Cardiac pacemaker powered by body's own muscles developed
Over the past few decades, cardiac pacemaker technology has improved to the point that pacemakers have become a commonplace medical implant that have helped improve or save the lives of many millions of people around the world. Unfortunately, the battery technology used to power these devices has not kept pace and the batteries need to be replaced on average every seven years, which requires further surgery. To address this problem, a group of researchers from Korea Advanced Institute of Science and Technology (KAIST) has developed a cardiac pacemaker that is powered semi-permanently by harnessing energy from the body's own muscles.
The research team, headed by Professor Keon Jae Lee of KAIST and Professor Boyoung Joung, M.D. at Severance Hospital of Yonsei University, has created a flexible piezoelectric nanogenerator that has been used to directly stimulate the heart of a live rat using electrical energy produced from small body movements of the animal.
Sick of Ads?
More than 700 New Atlas Plus subscribers read our newsletter and website without ads.
Join them for just US$19 a year.More Information
Based on earlier experiments with this technology used by KAIST to produce a low-cost, large area version, the team created their new high-performance flexible nanogenerator from a thin film semiconductor material. In this case, lead magnesium niobate-lead titanate (PMN-PT) was used rather than the graphene oxide and carbon nanotubes of previous versions. As a result, the new device was able to harvest up to 8.2 V and 0.22 mA of electrical energy as a result of small flexing motions of the nanogenerator. The resultant voltage and current generated in this way were of sufficient levels to stimulate the rat's heart directly.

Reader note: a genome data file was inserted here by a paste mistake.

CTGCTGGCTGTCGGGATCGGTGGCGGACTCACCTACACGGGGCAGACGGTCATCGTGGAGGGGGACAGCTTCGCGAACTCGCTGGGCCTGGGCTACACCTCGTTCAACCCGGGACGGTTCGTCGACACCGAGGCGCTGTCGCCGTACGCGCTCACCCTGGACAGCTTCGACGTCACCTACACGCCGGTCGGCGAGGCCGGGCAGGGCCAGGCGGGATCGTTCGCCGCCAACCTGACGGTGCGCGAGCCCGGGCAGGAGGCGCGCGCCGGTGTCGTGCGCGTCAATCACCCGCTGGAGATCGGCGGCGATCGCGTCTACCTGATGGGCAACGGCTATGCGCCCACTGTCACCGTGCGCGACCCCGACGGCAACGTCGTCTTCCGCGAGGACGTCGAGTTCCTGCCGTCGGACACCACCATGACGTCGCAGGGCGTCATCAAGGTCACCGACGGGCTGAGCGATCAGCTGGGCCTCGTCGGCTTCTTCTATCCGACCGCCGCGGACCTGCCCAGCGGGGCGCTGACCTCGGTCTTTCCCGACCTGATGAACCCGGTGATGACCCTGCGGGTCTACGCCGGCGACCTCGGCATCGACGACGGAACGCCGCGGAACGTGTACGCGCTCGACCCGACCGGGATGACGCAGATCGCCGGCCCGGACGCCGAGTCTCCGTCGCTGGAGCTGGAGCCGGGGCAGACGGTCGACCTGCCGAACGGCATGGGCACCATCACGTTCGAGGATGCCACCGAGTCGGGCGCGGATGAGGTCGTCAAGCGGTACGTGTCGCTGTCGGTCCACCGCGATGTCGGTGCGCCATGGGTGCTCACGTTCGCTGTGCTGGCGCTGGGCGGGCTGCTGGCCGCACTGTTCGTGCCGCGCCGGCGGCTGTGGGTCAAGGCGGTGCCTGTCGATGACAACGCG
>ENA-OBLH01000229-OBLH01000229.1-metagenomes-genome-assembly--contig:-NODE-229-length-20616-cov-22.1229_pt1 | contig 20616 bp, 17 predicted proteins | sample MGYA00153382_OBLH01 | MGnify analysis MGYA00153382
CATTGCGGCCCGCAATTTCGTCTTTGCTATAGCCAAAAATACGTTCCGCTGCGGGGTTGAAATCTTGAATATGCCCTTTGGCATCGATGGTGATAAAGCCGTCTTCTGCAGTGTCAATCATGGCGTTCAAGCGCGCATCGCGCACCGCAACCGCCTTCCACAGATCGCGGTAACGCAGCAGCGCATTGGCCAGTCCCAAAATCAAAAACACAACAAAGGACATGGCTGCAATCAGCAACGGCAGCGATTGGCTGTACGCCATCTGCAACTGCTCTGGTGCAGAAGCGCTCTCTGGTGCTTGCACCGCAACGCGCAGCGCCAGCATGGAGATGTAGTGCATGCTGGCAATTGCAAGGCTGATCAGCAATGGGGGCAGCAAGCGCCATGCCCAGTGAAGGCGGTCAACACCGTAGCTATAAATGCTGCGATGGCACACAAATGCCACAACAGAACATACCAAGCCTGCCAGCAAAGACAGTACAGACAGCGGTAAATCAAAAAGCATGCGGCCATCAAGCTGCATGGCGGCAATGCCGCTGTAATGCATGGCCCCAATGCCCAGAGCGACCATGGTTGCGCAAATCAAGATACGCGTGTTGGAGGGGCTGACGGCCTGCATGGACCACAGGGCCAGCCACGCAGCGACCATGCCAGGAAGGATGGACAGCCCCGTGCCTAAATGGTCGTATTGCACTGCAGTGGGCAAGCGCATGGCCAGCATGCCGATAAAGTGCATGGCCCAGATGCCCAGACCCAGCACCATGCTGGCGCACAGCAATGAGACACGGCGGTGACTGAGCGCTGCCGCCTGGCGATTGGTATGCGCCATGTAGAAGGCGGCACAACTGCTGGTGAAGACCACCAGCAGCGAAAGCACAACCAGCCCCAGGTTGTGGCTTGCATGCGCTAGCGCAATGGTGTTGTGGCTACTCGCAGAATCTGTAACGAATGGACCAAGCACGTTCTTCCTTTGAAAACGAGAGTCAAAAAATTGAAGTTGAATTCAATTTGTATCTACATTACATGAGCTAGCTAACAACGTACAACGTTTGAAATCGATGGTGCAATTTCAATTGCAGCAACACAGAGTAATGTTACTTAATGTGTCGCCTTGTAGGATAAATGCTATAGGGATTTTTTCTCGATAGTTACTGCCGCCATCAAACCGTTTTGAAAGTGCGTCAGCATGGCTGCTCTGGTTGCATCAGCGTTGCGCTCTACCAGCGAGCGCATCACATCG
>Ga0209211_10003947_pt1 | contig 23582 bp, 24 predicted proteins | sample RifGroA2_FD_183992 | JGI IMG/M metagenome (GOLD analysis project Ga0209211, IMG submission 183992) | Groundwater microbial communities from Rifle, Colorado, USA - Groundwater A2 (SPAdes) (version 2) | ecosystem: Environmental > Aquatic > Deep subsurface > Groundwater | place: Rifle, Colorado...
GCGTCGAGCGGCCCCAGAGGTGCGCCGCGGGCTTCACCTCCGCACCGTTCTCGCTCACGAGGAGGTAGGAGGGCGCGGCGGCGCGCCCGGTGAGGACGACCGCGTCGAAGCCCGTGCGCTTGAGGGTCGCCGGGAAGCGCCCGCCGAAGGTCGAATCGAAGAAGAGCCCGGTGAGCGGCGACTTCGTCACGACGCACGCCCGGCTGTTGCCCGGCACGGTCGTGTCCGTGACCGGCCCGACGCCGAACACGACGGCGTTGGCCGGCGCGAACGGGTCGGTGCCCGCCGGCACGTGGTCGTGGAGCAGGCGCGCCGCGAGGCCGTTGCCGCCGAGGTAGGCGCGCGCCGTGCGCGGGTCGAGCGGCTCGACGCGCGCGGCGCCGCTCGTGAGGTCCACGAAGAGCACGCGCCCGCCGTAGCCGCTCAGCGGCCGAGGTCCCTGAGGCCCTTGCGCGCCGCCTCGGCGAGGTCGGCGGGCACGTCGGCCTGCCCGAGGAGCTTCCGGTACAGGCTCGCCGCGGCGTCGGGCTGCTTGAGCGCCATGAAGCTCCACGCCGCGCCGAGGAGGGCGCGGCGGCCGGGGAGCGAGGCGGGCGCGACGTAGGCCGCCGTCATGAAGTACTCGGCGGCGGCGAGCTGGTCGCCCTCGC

The direct benefit of this experimental technology could be in the production and use of self-powered flexible energy generators that could increase the life of cardiac pacemakers, reduce the risks associated with repeated surgeries to replace pacemaker batteries, and even provide a way to power other implanted medical monitoring devices.
"For clinical purposes, the current achievement will benefit the development of self-powered cardiac pacemakers as well as prevent heart attacks via the real-time diagnosis of heart arrhythmia," said Professor Keon Jae Lee. "In addition, the flexible piezoelectric nanogenerator could also be utilized as an electrical source for various implantable medical devices."
Other self-powering experimental technologies for cardiac pacemakers have sought to provide energy from the beating of the heart itself, or from external sources, such as in light-controlled non-viral optogenetics. But the KAIST pacemaker appears to be the first practical version to demonstrate real promise in living laboratory animals and, with any luck, offer a significant improvement to cardiac pacemaker technology for human patients in the not-too-distant future.
This team's research was published in the journal Advanced Materials.
The video below shows the flexible piezoelectric nanogenerator in action.